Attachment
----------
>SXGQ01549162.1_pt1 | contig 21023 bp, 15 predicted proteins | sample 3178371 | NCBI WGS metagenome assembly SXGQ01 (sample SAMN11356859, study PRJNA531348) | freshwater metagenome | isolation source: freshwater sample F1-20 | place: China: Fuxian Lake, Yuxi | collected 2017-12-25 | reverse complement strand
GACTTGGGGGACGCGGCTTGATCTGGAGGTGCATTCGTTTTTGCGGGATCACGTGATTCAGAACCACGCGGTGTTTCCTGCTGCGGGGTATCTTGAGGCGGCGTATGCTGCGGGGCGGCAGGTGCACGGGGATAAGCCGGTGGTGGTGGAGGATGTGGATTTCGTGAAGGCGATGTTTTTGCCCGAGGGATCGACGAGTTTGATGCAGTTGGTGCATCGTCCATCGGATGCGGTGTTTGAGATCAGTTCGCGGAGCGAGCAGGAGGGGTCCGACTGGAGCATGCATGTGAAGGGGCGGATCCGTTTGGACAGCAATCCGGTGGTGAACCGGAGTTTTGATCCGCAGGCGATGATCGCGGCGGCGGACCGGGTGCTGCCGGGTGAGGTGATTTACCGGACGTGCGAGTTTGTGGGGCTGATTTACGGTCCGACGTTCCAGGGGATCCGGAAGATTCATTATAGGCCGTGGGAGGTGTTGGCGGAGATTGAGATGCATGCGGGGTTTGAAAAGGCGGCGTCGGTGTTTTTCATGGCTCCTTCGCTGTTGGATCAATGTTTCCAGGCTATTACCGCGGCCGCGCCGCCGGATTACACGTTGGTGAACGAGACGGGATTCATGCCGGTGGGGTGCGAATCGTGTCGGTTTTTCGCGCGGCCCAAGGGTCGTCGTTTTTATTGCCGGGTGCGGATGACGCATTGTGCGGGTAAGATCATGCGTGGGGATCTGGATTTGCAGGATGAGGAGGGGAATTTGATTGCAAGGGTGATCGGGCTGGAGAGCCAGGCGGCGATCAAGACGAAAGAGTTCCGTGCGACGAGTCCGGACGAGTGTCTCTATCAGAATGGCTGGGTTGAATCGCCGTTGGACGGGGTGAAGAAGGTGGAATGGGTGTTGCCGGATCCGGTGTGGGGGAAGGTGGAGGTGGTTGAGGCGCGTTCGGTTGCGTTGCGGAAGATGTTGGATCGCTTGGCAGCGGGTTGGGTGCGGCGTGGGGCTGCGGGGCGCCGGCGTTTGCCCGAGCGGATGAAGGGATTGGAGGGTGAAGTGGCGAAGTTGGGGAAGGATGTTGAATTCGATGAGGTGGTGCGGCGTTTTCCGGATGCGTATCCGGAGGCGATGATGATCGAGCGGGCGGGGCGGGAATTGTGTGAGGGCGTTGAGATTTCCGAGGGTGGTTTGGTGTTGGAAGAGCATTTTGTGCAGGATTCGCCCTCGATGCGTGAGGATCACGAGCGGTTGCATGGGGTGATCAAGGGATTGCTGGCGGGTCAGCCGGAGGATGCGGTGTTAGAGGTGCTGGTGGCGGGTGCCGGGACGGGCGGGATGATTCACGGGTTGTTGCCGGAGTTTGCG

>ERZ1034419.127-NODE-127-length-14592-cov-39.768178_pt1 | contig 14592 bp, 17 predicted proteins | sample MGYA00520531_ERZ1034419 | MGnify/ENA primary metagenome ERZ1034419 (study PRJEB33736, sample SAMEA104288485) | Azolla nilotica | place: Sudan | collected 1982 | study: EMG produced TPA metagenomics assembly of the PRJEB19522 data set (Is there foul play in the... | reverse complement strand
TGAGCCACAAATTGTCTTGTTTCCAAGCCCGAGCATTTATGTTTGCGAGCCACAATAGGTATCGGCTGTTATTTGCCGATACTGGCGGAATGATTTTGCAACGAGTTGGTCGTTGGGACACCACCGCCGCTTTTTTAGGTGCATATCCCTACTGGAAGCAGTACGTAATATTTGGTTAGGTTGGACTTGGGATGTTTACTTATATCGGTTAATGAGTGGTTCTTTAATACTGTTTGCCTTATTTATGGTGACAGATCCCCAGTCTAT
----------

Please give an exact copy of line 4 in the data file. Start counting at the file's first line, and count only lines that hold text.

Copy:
TGAGCCACAAATTGTCTTGTTTCCAAGCCCGAGCATTTATGTTTGCGAGCCACAATAGGTATCGGCTGTTATTTGCCGATACTGGCGGAATGATTTTGCAACGAGTTGGTCGTTGGGACACCACCGCCGCTTTTTTAGGTGCATATCCCTACTGGAAGCAGTACGTAATATTTGGTTAGGTTGGACTTGGGATGTTTACTTATATCGGTTAATGAGTGGTTCTTTAATACTGTTTGCCTTATTTATGGTGACAGATCCCCAGTCTAT